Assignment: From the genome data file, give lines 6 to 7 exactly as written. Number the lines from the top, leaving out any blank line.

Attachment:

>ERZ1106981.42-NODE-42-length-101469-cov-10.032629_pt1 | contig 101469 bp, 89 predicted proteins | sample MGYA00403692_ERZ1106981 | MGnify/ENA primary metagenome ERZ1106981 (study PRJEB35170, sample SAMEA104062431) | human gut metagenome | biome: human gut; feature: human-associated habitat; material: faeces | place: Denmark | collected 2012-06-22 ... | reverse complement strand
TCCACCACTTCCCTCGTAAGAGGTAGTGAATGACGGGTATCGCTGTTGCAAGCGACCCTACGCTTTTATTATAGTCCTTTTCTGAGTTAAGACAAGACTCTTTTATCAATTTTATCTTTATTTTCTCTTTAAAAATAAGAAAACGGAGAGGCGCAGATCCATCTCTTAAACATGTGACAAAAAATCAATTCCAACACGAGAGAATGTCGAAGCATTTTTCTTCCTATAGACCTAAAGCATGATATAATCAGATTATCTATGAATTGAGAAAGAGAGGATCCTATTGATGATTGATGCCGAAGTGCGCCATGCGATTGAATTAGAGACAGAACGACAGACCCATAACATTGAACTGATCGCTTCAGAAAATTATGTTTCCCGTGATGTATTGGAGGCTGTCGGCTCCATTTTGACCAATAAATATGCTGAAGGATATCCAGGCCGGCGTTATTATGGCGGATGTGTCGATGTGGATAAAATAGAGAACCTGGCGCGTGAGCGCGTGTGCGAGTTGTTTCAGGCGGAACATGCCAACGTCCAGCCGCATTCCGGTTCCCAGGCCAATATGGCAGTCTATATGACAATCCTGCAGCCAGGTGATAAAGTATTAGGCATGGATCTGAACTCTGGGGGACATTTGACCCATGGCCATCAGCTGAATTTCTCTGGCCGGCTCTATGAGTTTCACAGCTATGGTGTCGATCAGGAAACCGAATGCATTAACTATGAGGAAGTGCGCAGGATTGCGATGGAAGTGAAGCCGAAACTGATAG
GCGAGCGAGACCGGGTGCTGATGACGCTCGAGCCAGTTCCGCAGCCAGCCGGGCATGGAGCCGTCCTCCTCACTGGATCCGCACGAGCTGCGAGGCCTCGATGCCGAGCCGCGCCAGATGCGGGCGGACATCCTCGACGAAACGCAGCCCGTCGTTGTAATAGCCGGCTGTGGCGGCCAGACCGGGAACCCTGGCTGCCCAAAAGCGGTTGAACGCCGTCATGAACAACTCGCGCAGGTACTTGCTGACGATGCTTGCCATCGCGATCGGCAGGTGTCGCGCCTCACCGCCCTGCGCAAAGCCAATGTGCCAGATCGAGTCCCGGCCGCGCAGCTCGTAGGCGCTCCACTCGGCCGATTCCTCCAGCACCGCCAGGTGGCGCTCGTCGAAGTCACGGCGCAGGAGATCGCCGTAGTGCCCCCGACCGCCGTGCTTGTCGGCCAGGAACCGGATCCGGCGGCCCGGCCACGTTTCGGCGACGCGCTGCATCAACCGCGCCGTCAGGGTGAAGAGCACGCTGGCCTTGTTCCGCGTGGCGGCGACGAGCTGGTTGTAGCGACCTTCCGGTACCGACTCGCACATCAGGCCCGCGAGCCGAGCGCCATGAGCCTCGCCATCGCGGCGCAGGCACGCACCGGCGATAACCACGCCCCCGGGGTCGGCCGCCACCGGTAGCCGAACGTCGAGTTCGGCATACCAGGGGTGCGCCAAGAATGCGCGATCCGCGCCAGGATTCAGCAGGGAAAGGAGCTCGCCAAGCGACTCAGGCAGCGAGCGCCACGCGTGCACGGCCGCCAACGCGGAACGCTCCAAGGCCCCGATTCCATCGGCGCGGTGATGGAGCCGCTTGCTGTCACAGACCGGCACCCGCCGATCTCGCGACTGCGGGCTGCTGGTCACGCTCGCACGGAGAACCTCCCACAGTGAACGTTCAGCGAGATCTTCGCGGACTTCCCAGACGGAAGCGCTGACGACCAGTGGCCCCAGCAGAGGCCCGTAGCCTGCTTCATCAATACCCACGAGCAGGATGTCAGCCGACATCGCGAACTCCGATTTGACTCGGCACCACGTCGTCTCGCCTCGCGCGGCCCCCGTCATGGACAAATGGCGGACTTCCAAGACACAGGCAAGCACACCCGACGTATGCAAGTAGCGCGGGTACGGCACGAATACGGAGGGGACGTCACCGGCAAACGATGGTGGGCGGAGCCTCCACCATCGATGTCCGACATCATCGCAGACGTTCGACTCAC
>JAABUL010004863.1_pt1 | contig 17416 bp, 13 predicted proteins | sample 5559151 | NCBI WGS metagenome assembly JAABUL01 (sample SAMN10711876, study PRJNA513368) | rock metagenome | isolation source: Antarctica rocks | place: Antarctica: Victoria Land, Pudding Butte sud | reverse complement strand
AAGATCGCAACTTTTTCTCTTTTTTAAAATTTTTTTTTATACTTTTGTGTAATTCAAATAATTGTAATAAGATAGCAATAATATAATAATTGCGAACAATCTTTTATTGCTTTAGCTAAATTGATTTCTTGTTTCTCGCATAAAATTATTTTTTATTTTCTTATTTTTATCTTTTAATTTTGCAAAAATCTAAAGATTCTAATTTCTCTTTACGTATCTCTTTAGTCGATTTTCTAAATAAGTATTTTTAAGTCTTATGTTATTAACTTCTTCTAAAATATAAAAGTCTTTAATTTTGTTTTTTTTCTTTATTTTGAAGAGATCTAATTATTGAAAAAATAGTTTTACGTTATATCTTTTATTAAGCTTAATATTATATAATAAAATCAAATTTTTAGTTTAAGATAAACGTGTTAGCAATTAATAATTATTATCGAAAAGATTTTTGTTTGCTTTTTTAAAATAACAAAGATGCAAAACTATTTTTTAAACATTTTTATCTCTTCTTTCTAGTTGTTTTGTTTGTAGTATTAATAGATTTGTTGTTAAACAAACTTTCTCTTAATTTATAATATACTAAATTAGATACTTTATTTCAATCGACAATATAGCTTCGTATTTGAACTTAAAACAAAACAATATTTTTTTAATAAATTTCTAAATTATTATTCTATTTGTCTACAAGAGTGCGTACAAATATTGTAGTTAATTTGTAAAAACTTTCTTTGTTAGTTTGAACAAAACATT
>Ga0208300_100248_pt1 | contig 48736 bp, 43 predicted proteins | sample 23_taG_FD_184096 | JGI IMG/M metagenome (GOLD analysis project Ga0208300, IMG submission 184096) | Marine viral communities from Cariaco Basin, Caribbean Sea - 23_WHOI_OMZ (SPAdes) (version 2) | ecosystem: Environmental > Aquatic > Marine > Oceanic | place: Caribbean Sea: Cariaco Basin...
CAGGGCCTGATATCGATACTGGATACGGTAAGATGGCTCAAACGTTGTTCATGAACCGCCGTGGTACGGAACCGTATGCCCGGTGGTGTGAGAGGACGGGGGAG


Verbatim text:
>Ga0208300_100248_pt1 | contig 48736 bp, 43 predicted proteins | sample 23_taG_FD_184096 | JGI IMG/M metagenome (GOLD analysis project Ga0208300, IMG submission 184096) | Marine viral communities from Cariaco Basin, Caribbean Sea - 23_WHOI_OMZ (SPAdes) (version 2) | ecosystem: Environmental > Aquatic > Marine > Oceanic | place: Caribbean Sea: Cariaco Basin...
CAGGGCCTGATATCGATACTGGATACGGTAAGATGGCTCAAACGTTGTTCATGAACCGCCGTGGTACGGAACCGTATGCCCGGTGGTGTGAGAGGACGGGGGAG